Trust your experts
The key to finding a trusted security company is good advice by a US or European expert. Air Charter Advisors of the UK and GlobeAir, located in Austria, are 2 companies that should be able to get you in touch with the right local security services.
Be sure to ask about the geographic area that they specialize in. GlobeAir, for example, is probably well versed in Eastern Europe, while other companies may have excellent connections to Africa, the Middle East, or Asia. On the technical side of things, add a further layer of security by making sure your aircraft is always monitored for illicit activity while parked on the ground.
Consider installing a security surveillance system that monitors the surroundings of the aircraft, doors, hatches, landing gear, and other access points to the airplane. Securaplane/Meggitt of Oro Valley AZ offers the PreFlite System, which incorporates purpose-designed camera units that interface to PreFlite and provide a video record of any intrusion via a digital video recorder.
A radar scanner is one option to protect aircraft wheel wells. Mat switches may be installed under floor coverings to secure the aircraft interior by detecting footsteps. And to provide electricity to the system at all times, an auxiliary battery pack increases system run time while your aircraft is parked with all power off.
However, when returning to the aircraft and preparing for the next flight, always make sure you perform a complete search of the aircraft as part of the checks before boarding any passengers. You might be surprised at the things you find. Luxaviation from Luxembourg, one of the premier high-end aircraft management companies in Europe, now offers a state-of-the-art business aircraft terminal at ExecuJet LOS.
At almost 50,000 sq ft, their hangar is capable of accommodating an aircraft as large as a Boeing BBJ. Not only do they provide amenities and highly-trained professional staff – they also know how to arrange local security services, offering peace of mind to corporations, high-net-worth individuals, heads of state, and royalty.
Protecting airborne aircraft
The third area of business jet security is protection of the aircraft from threats emanating from ground-based threats, such as shoulder-fired missiles. While there have been no recent incidents, the US Department of State estimates that more than 1 million man-portable air defense system (MANPADS) missiles have been manufactured worldwide.
MANPADS use infrared (IR) to home in on an aircraft’s heat source, optical guidance to acquire a target aircraft visually using a magnified optical sight, or laser beams aimed by the shooter, along which the missile flies to strike the aircraft.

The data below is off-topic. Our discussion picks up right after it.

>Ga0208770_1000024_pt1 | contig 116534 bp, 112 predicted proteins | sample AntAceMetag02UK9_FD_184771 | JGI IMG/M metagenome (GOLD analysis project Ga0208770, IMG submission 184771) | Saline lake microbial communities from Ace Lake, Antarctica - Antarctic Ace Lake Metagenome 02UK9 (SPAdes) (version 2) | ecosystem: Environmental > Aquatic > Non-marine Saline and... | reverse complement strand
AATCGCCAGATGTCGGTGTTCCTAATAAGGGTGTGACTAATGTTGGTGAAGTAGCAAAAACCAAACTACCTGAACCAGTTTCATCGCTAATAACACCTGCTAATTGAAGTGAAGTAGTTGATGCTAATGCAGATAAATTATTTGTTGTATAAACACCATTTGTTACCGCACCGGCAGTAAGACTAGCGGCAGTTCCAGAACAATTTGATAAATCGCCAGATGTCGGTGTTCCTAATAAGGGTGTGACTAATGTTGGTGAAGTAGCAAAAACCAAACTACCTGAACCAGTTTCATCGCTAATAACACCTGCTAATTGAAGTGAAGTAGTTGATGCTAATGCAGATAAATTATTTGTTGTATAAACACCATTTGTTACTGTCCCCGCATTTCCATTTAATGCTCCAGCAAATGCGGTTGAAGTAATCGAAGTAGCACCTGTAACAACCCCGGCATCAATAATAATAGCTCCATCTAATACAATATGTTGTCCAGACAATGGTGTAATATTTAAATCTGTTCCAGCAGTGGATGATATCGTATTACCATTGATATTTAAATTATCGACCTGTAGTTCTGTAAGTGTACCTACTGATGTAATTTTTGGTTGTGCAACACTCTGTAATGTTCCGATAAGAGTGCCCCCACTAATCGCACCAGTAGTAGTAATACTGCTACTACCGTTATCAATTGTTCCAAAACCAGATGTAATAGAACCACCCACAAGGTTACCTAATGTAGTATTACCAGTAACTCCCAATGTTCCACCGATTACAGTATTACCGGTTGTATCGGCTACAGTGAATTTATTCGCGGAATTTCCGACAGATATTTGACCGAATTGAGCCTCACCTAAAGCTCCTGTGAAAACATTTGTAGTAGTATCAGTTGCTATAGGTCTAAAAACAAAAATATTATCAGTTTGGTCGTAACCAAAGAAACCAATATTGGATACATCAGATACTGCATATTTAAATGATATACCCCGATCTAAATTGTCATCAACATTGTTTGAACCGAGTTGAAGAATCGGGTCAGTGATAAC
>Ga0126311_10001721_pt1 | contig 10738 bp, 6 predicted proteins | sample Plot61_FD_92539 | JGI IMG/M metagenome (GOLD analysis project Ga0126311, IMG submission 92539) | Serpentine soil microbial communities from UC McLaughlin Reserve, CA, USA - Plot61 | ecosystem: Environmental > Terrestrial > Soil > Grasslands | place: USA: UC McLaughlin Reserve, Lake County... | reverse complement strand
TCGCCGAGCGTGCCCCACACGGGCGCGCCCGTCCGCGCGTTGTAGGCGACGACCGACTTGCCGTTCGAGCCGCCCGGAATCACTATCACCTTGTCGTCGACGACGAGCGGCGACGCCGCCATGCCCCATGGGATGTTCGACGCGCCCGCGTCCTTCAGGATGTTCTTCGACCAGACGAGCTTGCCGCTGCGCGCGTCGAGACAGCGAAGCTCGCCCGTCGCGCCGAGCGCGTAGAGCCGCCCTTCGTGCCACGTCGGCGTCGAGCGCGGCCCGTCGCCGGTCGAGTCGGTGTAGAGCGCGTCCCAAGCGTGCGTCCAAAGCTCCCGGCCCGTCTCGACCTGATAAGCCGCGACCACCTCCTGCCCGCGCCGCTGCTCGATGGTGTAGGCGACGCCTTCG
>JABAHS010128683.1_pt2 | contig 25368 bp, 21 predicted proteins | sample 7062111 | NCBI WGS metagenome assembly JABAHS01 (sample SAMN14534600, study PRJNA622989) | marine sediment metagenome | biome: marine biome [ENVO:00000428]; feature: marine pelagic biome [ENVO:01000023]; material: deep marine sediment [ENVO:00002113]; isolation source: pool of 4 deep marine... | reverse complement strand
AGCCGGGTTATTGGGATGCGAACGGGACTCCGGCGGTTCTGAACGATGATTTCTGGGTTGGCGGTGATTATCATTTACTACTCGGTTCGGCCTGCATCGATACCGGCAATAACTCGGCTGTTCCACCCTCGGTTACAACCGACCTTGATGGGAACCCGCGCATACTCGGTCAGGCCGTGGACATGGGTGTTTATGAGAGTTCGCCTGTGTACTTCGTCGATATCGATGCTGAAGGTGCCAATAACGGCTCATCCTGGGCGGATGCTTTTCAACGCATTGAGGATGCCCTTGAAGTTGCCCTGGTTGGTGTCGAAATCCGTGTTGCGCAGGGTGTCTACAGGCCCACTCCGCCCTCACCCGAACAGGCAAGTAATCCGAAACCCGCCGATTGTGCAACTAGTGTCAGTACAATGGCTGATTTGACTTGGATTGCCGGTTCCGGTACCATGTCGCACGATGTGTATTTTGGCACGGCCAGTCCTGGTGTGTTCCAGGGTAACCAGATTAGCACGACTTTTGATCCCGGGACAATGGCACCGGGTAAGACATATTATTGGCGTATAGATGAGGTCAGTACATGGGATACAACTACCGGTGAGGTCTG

The US believes that thousands of MANPADS are in the hands of terrorist and criminal organizations. While there have been many shootdowns of civil aircraft using shoulder-fired missiles, here are some noteworthy cases as reported by the US Department of State:
• April 6, 1994. A Dassault Falcon 50 executive jet carrying the Presidents of Rwanda and Burundi and its French flightcrew was shot down over Kigali, killing all aboard and sparking massive ethnic violence and regional conflict.
• October 10, 1998. A Boeing 727 operated by Lignes Aériennes Congolaises airliner was downed over the jungle in the Democratic Republic of Congo by Tutsi militia, killing 41.
• November 28, 2002: Terrorists fired 2 MANPADS at an Arkia Airlines Boeing 757 with 271 passengers and crew as it took off from Mombasa, Kenya. Both missiles missed.
• November 22, 2003. A DHL Airbus A300 cargo jet was struck and damaged by a MANPADS in Iraq. Although hit in the left fuel tank, the plane was able to return to the Baghdad airport and land safely.
While countering the proliferation of MANPADS is a top US national security priority, the best policy for individual business jet operators is to avoid critical airspace altogether. But this is not always possible, as the 2003 DHL A300 incident illustrates.
Thermal decoys and aluminum chaff have been available for military aircraft for many years. A newer self-defense system called Directional Infrared Countermeasure (DIRCM), widely used by the military in transport-category aircraft, works by firing beams of IR light in the direction of incoming missiles.
This system has also been installed in civil aircraft used by heads of state. FedEx announced recently that it has requested permission from FAA to install DIRCM systems on some of its freighters. If granted, this could lead to such systems becoming available for use on larger business jets as well.
Since they operate fully automatically, with no pilot input required, they may even become standard on larger business jets operating internationally.
Choose a trustworthy ISP
Bizjet operators flying overseas should never forget that the key to security is trust, and this can only be achieved by working with trustworthy people.
That means the entire hiring process of people who work around and on your aircraft must be geared toward building and maintaining a team to whom you and your guests can entrust your lives in good faith. The security service providers who take care of your needs must be selected for their trustworthiness and professionalism as well. To establish trust usually requires a long-term commitment and relationship.
Security is an area where pure cost effectiveness or buying the cheapest may not get you what you really want – returning home safe.